OTD:October 26th 82 BCE saw the start of the Ludi Victoriae Sullae, the Victory Games of Sulla!

Discussion in 'Ancient Coins' started by Ryro, Oct 26, 2020.

  1. Ryro

    Ryro They call me the 13th Caesar Supporter

    The 26th of October 82 BCE saw the start of the Ludi Victoriae Sullae, the Victory Games of Sulla, in Rome! Lucius Cornelius Sulla Felix was a favorite maniacal dictator of mine as well as Roman General & Statesman who defeated one of the greatest, if not at least most innovative generals of all time in (as well as uncle by marriage to Julius Caesar), Marius during the political struggles between the Optimates & Populares factions during the 80s BCE.

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    (How could such a sweet looking fella commit so much evil?:vamp:)

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    L. Sulla and L. Manlius Torquatus
    82 BC. AR Denarius (18mm, 3.8 g). Military mint traveling with Sulla. Helmeted head of Roma right / Sulla driving triumphal quadriga right; above, crowning Victory flying left.
    As consul for the year 88 BC, Sulla was awarded the coveted assignment of suppressing the revolt of Mithradates VI of Pontus, but political maneuvers resulted in this assignment being transferred to Marius. In response, Sulla turned his army on Rome!

    "The ludi were not holidays (feriae), as such, although they did have their origins in religion and ritual, and the days of their celebration were considered dies festi. The oldest and most famous of the public games were the Ludi Romani (Roman Games), which originally were vowed in honor of Jupiter Optimus Maximus, whose temple was dedicated on September 13, 509 BC, as a votive offering if victory were won in battle. They were celebrated in the Circus Maximus following the triumphal procession (pompa) from the Temple of Jupiter on the Capitol. By 366 BC, they had become an annual event, no longer associated with the triumph, and were held for several weeks in September."
    Just imagine the site and spectical!:wideyed:

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    This coin may commemorate the event!
    IMG_5826.jpg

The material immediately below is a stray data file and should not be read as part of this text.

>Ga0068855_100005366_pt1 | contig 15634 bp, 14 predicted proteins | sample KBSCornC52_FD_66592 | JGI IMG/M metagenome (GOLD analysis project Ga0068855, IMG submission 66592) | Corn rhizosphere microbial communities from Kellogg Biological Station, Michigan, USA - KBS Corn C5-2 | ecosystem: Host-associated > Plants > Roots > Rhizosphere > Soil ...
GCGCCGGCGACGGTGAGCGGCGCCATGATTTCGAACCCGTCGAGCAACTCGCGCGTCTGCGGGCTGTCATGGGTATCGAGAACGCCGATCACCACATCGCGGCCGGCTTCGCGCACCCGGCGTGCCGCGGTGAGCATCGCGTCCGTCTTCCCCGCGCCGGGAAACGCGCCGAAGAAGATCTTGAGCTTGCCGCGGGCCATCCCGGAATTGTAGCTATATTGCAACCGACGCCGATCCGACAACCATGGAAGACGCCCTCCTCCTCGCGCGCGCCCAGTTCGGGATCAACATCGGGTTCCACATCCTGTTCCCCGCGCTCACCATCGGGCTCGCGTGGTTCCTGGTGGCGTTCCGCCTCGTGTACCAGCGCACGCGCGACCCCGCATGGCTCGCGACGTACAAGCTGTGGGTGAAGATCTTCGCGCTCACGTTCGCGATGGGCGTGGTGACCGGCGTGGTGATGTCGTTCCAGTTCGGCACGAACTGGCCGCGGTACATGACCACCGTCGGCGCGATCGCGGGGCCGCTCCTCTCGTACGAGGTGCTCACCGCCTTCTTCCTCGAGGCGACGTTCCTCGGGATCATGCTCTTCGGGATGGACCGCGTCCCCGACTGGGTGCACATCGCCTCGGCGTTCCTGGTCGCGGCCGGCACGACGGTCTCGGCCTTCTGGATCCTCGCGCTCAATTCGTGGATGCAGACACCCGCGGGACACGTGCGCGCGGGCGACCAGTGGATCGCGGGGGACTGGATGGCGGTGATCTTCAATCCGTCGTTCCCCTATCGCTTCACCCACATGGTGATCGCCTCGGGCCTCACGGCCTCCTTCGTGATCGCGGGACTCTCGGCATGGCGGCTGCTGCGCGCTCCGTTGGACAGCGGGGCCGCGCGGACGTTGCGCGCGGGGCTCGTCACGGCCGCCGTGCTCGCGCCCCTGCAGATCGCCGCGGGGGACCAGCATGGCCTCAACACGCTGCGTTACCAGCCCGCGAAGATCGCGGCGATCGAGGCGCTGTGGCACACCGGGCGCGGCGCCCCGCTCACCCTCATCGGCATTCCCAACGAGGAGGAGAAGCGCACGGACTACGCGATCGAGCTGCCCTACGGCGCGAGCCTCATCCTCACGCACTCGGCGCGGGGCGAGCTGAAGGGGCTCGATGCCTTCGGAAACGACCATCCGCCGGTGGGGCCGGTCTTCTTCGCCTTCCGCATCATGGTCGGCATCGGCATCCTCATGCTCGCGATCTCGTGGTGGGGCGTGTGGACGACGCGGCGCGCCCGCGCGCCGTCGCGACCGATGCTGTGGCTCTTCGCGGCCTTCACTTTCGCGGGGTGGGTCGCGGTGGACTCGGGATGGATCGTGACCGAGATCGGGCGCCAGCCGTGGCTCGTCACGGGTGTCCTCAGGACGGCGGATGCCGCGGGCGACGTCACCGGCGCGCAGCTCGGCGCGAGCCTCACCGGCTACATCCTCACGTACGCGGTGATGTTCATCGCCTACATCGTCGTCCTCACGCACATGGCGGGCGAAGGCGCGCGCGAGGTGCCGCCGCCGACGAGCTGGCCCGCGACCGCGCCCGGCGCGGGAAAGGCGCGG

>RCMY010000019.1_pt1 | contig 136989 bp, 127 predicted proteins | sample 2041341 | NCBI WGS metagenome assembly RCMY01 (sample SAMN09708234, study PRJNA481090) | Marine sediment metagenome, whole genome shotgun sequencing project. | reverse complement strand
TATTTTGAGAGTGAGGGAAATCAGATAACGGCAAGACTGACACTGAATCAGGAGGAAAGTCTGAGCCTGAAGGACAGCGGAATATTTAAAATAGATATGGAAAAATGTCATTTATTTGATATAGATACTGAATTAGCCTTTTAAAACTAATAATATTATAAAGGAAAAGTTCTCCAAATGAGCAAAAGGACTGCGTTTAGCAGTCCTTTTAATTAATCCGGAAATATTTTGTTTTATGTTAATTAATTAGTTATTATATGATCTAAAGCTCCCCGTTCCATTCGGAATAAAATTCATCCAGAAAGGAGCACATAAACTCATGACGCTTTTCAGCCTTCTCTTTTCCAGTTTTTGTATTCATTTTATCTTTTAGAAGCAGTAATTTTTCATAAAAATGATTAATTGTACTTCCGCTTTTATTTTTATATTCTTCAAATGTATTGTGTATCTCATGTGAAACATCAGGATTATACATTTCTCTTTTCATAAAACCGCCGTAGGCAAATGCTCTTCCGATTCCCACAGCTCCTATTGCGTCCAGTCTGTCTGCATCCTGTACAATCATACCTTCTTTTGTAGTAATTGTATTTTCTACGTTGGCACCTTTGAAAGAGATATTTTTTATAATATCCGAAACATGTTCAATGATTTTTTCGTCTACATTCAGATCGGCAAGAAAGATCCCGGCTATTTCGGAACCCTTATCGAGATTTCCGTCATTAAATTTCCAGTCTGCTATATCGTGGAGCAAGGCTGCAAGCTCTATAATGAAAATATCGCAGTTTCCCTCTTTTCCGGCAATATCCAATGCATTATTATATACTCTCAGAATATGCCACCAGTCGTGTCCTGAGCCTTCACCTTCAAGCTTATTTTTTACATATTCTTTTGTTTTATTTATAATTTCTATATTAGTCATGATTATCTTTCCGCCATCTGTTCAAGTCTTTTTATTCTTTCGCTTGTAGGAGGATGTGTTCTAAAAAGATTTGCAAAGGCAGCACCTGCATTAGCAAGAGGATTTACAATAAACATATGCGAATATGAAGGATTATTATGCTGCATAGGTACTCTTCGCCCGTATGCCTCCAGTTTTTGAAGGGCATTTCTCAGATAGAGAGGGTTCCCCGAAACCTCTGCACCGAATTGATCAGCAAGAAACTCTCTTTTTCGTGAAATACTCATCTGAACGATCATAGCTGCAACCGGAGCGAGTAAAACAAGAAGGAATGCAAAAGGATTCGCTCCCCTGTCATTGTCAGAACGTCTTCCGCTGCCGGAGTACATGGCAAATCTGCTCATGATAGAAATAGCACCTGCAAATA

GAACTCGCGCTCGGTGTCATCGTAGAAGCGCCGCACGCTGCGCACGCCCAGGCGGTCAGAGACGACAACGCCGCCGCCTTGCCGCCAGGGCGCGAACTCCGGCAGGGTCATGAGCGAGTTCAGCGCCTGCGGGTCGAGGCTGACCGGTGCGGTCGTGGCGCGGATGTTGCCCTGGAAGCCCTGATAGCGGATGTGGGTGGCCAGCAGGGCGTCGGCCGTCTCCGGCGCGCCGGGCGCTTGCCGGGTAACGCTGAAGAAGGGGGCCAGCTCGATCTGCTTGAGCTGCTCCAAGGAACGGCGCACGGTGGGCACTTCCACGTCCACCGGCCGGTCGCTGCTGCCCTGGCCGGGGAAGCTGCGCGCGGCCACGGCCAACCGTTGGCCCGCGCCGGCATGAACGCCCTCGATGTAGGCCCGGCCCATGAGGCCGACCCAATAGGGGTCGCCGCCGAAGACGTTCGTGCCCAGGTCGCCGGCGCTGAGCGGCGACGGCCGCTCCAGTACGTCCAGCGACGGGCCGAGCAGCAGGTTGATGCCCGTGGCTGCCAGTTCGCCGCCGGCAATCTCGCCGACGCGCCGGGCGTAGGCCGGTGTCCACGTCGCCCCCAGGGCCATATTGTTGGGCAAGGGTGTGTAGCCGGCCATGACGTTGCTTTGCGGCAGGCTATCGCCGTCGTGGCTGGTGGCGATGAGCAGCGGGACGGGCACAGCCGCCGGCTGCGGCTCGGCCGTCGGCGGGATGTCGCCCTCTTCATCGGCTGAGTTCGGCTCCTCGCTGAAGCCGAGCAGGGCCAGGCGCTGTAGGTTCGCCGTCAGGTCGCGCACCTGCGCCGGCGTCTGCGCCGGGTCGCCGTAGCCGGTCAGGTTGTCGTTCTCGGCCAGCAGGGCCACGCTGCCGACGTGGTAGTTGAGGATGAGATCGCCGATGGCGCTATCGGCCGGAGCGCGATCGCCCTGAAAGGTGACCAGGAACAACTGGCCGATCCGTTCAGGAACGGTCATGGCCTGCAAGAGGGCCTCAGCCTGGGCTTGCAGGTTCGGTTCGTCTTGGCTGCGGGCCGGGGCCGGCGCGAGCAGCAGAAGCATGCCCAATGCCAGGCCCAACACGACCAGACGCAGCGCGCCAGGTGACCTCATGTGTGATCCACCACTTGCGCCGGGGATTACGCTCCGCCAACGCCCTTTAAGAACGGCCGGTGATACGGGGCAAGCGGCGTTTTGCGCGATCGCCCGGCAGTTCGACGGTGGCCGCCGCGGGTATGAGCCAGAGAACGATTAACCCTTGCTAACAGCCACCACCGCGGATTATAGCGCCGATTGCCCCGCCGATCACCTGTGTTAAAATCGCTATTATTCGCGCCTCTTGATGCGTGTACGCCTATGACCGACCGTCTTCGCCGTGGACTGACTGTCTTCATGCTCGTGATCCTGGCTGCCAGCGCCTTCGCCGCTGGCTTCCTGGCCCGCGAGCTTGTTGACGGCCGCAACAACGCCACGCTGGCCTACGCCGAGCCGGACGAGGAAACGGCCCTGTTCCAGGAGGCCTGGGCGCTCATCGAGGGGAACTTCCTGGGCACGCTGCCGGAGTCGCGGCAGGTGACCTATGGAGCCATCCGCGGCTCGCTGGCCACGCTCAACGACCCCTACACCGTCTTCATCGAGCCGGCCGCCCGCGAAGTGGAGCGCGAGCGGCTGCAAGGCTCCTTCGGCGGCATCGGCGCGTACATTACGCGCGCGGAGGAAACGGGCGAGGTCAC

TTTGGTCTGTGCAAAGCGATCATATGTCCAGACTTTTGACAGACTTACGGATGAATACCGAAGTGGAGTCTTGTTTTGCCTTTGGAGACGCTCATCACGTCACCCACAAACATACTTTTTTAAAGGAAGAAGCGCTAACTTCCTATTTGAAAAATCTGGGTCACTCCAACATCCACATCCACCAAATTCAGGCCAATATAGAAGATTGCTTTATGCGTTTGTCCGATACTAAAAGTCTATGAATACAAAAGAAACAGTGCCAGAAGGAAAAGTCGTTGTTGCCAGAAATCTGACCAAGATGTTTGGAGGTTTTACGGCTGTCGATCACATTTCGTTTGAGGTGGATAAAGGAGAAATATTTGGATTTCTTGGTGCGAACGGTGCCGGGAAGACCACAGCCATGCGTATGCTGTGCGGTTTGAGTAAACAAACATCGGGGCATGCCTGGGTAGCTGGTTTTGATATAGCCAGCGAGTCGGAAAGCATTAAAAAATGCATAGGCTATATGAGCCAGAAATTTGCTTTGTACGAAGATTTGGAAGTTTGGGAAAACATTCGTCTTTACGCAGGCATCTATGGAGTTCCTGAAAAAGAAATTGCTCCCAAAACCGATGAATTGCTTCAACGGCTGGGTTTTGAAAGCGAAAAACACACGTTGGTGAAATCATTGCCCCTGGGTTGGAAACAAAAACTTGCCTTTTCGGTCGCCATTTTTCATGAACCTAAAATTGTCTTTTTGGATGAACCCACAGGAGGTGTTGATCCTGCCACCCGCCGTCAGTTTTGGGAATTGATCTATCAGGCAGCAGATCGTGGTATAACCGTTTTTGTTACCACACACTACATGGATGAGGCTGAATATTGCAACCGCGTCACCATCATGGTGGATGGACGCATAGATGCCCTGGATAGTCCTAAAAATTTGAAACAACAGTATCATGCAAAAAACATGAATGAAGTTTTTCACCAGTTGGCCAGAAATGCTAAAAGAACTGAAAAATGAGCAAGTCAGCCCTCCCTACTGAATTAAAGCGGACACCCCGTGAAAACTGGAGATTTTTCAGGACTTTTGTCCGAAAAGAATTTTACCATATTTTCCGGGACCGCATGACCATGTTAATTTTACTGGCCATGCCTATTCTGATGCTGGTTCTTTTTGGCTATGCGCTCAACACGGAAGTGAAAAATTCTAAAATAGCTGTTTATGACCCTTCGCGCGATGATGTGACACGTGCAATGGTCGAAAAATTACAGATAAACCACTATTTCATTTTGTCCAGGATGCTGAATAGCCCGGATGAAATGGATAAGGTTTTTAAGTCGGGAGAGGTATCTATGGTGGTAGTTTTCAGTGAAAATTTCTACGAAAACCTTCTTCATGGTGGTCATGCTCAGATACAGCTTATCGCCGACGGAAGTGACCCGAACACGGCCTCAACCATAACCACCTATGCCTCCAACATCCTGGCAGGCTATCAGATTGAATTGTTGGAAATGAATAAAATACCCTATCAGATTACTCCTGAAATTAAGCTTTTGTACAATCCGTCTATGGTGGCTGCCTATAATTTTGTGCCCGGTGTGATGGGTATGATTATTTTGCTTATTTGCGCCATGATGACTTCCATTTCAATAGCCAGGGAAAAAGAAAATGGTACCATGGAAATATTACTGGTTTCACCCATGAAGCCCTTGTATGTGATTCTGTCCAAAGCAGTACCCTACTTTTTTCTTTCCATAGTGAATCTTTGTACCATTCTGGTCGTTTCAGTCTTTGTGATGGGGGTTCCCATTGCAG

M.Nonius Sufenas
    AR Denarius, (c.59 BC), head of Saturn right, harpa, conical stone and sc behind, svfenas behind s.c, rev. Roma seated left on shields, being crowned by Victory, sex.noni in ex., pr.l.v.v.p.f around (Cr. 421/1; Syd. 885), 81 B.C.16 mm., 3,49 g. nearly very fine
    This type may refer to the moneyer''s father, Sextus Nonius, who inaugurated the Ludi Victoriae Sullanae in honour of Sulla''s victory at the Colline Gate in Ex: Savoca

    Lucius Cornelius Sulla Felix, lived from 138-78 BCE. After committing mass murders on the Roman people during his prescriptions (that later gave Augustus the idea for his mass killings for the land and money of his wealthy statesmen) Sulla gave up his dictatorship (giving Julius Caesar the reason to quip later, "Sulla didn't know his ABCs." For having given up so much power). And according to our sources spent the rest of his short life committing all types of sexual perversions. My kinda guy:troll:.

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    (Imagine going to the forum only to find your name on his list and your friend or family member's dagger in your back!)
    Other coins from the year:
    20190326_124717_5D41D8AF-D46A-4165-80B4-D242CCC0D9B7-406-00000098586BED42.png
    C. Mamilius Limetanus
    82 BC.
    Silver Serrate Denarius, 4.06 g., 19 mm.
    Obv. Bust of Mercury right, wearing petasus and holding caduceus.
    Rev. Ulysses (Odysseus) greeting his dog Argos who wags his tail in recognition, the scene recounted in Odyssey 17.290 ff.
    Crawford 362/1; Sydenham 741.

    IMG_4915.jpg
    C. Annius T. F. T. N. and L. Fabius L. F. Hisoaniensis
    82-81 BC. Mint in northern Italy or SpainDenarius AR17mm., 3,61g.
    C ANNI T F T N PRO COS EX S C, draped bust of Anna Perenna right, wearing stephane, winged caduceus behind, scales below chin, sword (?) below neck / L FABI L F HISP, Victory driving quadriga right, holding palm branch and reins, Q above horses. fineCrawford 366/1a.
    Former Savoca

    And the great man's nephew:
    IMG_5815.jpg
    Faustus Cornelius L.f. L.n. Sulla
    56 B.C.E. AR fourrée denarius (18.5 mm, 3.15 g, 7 h). Rome mint. Bust of Hercules right, in lions skin; SC behind / Globe between jeweled wreath and three triumphal wreaths. Cf. Crawford 426/4b; Cf. Sydenham 884; Cf. RSC Cornelia 62. aVF. Rare. Former LANZ coin

    Please post those coins that commemorate the times, the men or whatever murders your enemies!
     
    Limes, ominus1, PeteB and 8 others like this.
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  3. Ryro

    Ryro They call me the 13th Caesar Supporter

  4. hotwheelsearl

    hotwheelsearl Well-Known Member

    I only have a single RR denarius and it’s broken in half! Not worth posting here ...
     
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  5. Ryro

    Ryro They call me the 13th Caesar Supporter

    Supposedly, the young and dashing, Pompey the Great was the only man Sulla would stand up for when he entered a room.
    Sulla was also said to have referred to Pompey as magnus with tongue in check. Pomps liked it so much he started having everyone call him "The Great" thereafter:
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    ominus1, Bing, PeteB and 4 others like this.
  6. ominus1

    ominus1 Well-Known Member

    ..Sulla was the man of the hour...then he decided to stay for the day...:D..kool coins
     
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